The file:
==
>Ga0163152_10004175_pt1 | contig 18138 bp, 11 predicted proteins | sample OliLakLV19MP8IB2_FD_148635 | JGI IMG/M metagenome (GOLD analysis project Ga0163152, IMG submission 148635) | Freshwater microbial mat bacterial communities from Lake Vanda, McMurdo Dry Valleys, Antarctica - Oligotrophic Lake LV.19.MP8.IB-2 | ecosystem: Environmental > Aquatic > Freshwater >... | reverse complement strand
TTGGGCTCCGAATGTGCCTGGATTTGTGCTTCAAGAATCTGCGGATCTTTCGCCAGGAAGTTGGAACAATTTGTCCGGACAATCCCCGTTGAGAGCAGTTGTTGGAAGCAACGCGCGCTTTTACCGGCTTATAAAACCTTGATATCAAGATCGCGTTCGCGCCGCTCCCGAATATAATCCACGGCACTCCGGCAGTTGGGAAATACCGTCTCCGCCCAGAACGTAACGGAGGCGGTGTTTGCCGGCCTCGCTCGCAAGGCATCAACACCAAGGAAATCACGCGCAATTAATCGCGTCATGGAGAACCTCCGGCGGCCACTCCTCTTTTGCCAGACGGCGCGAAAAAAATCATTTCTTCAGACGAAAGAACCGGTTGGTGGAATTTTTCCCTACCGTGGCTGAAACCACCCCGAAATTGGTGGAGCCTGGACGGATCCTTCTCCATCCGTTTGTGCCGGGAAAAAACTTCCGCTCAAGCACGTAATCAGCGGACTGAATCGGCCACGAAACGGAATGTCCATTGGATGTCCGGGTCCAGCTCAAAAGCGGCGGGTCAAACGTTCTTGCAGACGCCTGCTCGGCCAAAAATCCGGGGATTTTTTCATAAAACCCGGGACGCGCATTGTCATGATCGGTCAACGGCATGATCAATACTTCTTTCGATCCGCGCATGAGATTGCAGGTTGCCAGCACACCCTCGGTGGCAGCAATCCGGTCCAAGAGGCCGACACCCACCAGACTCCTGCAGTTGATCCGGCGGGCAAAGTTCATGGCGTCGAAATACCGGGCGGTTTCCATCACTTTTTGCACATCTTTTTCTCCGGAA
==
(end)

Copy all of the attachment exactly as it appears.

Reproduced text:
>Ga0163152_10004175_pt1 | contig 18138 bp, 11 predicted proteins | sample OliLakLV19MP8IB2_FD_148635 | JGI IMG/M metagenome (GOLD analysis project Ga0163152, IMG submission 148635) | Freshwater microbial mat bacterial communities from Lake Vanda, McMurdo Dry Valleys, Antarctica - Oligotrophic Lake LV.19.MP8.IB-2 | ecosystem: Environmental > Aquatic > Freshwater >... | reverse complement strand
TTGGGCTCCGAATGTGCCTGGATTTGTGCTTCAAGAATCTGCGGATCTTTCGCCAGGAAGTTGGAACAATTTGTCCGGACAATCCCCGTTGAGAGCAGTTGTTGGAAGCAACGCGCGCTTTTACCGGCTTATAAAACCTTGATATCAAGATCGCGTTCGCGCCGCTCCCGAATATAATCCACGGCACTCCGGCAGTTGGGAAATACCGTCTCCGCCCAGAACGTAACGGAGGCGGTGTTTGCCGGCCTCGCTCGCAAGGCATCAACACCAAGGAAATCACGCGCAATTAATCGCGTCATGGAGAACCTCCGGCGGCCACTCCTCTTTTGCCAGACGGCGCGAAAAAAATCATTTCTTCAGACGAAAGAACCGGTTGGTGGAATTTTTCCCTACCGTGGCTGAAACCACCCCGAAATTGGTGGAGCCTGGACGGATCCTTCTCCATCCGTTTGTGCCGGGAAAAAACTTCCGCTCAAGCACGTAATCAGCGGACTGAATCGGCCACGAAACGGAATGTCCATTGGATGTCCGGGTCCAGCTCAAAAGCGGCGGGTCAAACGTTCTTGCAGACGCCTGCTCGGCCAAAAATCCGGGGATTTTTTCATAAAACCCGGGACGCGCATTGTCATGATCGGTCAACGGCATGATCAATACTTCTTTCGATCCGCGCATGAGATTGCAGGTTGCCAGCACACCCTCGGTGGCAGCAATCCGGTCCAAGAGGCCGACACCCACCAGACTCCTGCAGTTGATCCGGCGGGCAAAGTTCATGGCGTCGAAATACCGGGCGGTTTCCATCACTTTTTGCACATCTTTTTCTCCGGAA